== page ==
The ancient Rabbis had a unique way of thinking about God's command to "remember" and "keep" the Sabbath.  They said that God uttered 2 distinct words at the same time.  It's not enough to remember the Sabbath, one has to keep it.  And keeping the Sabbath is incomplete unless one remembers why it is being kept.

It was also believed by the ancient Rabbis that only free people "own" their time and can choose to stop working (or slaving).  The Sabbath reminds God's people that they have been set free--they are no longer slaves.  By remembering and keeping the Sabbath, the ancient Hebrew people self-identified as former slaves and aliens, who had been given freedom and identity in Christ. 

One of the ancient Sages in the Hebrew tradition would find things in his week to save for the Sabbath.  He would set aside good food and drink and other things that he could enjoy during the Sabbath--an act of discipline and honor. 

One way that many Rabbis speak of the days of the week place the Sabbath in a position of primacy.  They will say of Sunday that it is "the first day of the week before Sabbath."  Monday would be the "second day of the week before Sabbath," and so on. 

In the Hebrew tradition the day begins in the evening.  It stems from the Genesis poem where we read, "evening and morning was the first day..."  Basically this positions the cessation of work, rest, family dinners and time with friends at the beginning of the day and not at the end. 

Imagine if we began looking at our calendars with this kind of Sabbath mentality?  In our culture we don't seem to value Sabbath in the way that it was intended.  If our Sabbath is a day that we just don't work... what does it say about the importance of the other days?  Our work life and the busyness of weeks and months dominate our calendars.  We elevate those days to prominence and consider Sabbath seasons or days as an afterthought. 

The world is not a place of endless productivity, ambition or anxiety...  It's time for us to make a change and realize that our calendars are moral documents that show where our hearts truly are.  And according to Jesus, where our hearts are is also where our treasure happens to be. It's time for us to discover a Sabbath lifestyle as a vital part of our Family Values. 

First, we need to Emphasize the Sacred.  The sacred moments need to be given the greatest priority when we are scheduling our lives.  Are we worshiping with our family and friends?  Do we focus on scheduling less evening activities in order to find space to rest, eat and share with friends and family in our homes?  Are we setting aside beautiful things to experience in our Sabbath moments to honor them and make them memorable?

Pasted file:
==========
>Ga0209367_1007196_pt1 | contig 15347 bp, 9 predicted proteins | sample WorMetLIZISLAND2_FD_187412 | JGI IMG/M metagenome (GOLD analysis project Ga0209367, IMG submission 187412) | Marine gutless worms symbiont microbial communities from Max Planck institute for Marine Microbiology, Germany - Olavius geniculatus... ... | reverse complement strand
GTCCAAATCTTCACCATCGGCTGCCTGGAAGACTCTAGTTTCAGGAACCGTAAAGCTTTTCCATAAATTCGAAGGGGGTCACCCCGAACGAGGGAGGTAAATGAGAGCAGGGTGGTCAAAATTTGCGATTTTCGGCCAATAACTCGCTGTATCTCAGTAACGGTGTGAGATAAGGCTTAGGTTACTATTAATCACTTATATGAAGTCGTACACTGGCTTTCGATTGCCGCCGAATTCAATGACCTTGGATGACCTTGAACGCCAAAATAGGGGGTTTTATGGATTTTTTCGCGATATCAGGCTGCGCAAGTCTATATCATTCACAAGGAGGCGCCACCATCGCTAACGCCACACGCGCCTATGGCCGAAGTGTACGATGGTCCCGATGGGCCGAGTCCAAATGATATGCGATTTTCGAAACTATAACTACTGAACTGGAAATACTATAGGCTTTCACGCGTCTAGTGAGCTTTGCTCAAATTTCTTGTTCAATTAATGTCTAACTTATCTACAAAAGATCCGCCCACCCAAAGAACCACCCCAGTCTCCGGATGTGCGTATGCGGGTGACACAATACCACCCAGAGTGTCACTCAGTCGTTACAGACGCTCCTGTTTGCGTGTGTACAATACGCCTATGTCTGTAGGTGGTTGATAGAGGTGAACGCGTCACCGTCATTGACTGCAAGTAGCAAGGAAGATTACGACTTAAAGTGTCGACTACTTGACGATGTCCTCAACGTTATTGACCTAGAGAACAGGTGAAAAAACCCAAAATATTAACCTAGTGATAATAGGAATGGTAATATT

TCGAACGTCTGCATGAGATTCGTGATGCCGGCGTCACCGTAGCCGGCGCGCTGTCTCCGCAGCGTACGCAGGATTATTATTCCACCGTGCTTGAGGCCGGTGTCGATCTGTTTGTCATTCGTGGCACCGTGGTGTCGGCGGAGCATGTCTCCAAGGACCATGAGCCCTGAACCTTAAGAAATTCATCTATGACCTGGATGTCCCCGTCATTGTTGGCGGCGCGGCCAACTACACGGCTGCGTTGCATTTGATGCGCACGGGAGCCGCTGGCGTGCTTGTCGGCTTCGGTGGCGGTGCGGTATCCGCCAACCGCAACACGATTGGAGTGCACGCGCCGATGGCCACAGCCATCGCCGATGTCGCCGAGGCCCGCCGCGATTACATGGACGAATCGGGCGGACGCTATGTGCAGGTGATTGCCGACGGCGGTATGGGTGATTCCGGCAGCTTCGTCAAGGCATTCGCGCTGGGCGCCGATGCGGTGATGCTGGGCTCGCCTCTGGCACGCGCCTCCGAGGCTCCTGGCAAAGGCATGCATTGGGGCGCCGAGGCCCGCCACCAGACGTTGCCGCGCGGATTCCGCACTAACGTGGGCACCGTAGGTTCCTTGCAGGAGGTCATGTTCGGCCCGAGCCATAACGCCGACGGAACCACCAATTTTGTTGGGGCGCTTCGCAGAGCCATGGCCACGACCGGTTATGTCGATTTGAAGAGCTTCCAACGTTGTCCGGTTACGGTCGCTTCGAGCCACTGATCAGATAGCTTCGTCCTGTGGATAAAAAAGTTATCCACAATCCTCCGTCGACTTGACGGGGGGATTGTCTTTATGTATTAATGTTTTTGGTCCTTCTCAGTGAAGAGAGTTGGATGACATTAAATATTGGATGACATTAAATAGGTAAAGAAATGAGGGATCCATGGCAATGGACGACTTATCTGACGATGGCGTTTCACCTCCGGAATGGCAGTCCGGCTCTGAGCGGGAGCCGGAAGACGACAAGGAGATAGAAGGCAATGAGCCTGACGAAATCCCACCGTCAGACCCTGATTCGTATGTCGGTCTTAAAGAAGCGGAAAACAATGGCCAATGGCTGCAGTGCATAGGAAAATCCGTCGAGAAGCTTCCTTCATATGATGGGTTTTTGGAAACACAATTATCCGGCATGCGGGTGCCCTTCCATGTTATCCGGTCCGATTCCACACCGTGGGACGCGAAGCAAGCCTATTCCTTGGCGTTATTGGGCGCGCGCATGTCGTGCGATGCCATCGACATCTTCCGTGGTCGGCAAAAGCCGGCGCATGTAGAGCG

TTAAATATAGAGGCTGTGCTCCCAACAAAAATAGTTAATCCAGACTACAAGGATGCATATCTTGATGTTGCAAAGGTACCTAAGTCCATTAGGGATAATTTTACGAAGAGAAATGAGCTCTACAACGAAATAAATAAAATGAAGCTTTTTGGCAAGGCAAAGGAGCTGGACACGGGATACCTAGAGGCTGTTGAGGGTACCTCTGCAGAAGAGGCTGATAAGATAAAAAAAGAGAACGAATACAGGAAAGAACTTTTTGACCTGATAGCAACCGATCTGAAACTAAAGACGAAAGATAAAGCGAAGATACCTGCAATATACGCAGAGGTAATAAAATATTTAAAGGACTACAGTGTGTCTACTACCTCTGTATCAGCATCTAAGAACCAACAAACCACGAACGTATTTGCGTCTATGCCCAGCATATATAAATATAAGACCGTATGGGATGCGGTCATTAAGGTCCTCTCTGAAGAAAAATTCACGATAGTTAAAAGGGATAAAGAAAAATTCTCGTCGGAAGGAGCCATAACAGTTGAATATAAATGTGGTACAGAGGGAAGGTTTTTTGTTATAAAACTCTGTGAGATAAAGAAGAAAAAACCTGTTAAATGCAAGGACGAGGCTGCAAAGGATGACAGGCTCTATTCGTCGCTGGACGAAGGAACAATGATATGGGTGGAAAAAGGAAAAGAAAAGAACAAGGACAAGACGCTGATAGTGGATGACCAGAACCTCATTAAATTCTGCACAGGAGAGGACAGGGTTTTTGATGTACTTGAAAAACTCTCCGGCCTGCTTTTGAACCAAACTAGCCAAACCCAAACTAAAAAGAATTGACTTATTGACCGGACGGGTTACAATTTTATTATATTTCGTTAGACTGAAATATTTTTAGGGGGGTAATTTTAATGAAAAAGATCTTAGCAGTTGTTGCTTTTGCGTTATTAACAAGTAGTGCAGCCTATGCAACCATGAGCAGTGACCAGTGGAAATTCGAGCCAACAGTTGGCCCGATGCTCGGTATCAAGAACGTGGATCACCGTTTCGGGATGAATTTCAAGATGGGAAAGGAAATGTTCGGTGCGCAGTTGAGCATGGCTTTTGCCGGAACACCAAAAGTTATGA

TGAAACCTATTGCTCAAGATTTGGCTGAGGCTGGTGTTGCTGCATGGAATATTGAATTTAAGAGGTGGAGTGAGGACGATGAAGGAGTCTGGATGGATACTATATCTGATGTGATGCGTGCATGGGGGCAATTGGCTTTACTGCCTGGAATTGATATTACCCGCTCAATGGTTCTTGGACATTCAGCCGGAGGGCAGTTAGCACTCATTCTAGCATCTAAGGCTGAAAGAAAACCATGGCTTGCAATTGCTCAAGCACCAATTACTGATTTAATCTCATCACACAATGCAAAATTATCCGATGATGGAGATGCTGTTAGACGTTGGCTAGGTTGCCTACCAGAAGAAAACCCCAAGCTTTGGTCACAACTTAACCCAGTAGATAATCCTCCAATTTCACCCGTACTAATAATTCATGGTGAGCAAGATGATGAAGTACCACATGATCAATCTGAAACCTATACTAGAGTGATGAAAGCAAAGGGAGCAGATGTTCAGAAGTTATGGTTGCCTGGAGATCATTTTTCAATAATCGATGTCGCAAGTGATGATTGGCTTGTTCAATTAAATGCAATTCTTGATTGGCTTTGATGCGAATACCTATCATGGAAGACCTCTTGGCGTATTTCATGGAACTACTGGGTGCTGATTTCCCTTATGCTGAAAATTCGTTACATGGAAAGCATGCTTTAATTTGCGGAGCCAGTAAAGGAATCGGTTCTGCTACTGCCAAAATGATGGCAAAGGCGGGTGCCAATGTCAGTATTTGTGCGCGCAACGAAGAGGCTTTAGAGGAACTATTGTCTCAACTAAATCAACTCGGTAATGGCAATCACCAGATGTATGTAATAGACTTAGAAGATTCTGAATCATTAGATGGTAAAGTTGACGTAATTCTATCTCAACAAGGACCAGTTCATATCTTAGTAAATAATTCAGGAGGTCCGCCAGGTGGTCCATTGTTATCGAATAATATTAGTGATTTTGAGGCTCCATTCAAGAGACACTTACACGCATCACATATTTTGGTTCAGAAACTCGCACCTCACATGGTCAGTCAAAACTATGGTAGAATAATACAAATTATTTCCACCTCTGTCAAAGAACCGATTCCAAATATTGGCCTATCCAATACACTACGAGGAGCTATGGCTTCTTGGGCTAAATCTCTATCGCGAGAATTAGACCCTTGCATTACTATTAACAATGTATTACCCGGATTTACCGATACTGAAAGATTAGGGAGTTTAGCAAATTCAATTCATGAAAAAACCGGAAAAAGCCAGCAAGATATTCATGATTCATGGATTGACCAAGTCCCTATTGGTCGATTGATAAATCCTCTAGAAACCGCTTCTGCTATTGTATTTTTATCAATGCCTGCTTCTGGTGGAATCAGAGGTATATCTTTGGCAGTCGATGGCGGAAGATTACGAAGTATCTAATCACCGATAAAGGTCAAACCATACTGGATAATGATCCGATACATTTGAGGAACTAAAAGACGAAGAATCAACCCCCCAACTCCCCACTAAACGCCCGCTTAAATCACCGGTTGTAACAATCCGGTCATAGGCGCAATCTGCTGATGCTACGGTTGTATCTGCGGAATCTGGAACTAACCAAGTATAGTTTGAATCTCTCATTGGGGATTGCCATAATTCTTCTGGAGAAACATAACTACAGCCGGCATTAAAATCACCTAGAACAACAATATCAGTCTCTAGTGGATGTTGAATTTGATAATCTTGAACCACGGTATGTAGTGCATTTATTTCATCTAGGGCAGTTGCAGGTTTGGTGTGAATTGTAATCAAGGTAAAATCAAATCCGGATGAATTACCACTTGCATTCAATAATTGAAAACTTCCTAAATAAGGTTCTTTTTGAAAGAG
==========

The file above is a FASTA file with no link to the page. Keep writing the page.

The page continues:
Second, we need to Focus on Life-Giving Activities.  Work is honorable and there are Biblical mandates to work well and faithfully in order to honor God and to be a good testimony of the grace of Jesus Christ in our lives.  But when work becomes the be all and end all in our lives, we are out of balance and need to find other life-giving things to experience and to do.  This could be as simple as reading, writing letters to friends, spending time with your children or grandchildren, taking that trip you've always wanted to take...  It's not rocket science.

Third, we need to Plan Upside Down.  This means that your calendar construction begins with the quiet moments, the restful moments, the family moments.  This means that your calendar construction begins with a Sabbath mentality and all of the sacred moments and life giving activities get scheduled first and foremost.  Obviously, your work schedule doesn't change a whole lot, so you know in your head that you'll have to put that on your calendar regardless.  But your heart should be forcing you to take your pen and write all of the Sabbath moments first.  What if you sat down at the beginning of the year and just planned all of your vacation, time off, restful weekends, nights at home, family gatherings, dinners with friends, quiet moments at a restaurant...?  All of those days, weeks, moments would become sacred, wouldn't they? 

Isn't that the kind of thing that would change your family?  I mean if your values shifted from the secular to the sacred when it came to your time and the construction of your calendar, how would your family be transformed as a result?  I believe with all of my heart that this must happen.  If Christians are going to begin pushing back against the darkness of our anxious culture it needs to begin with our time.  We have been set free in Christ, we need to live like it.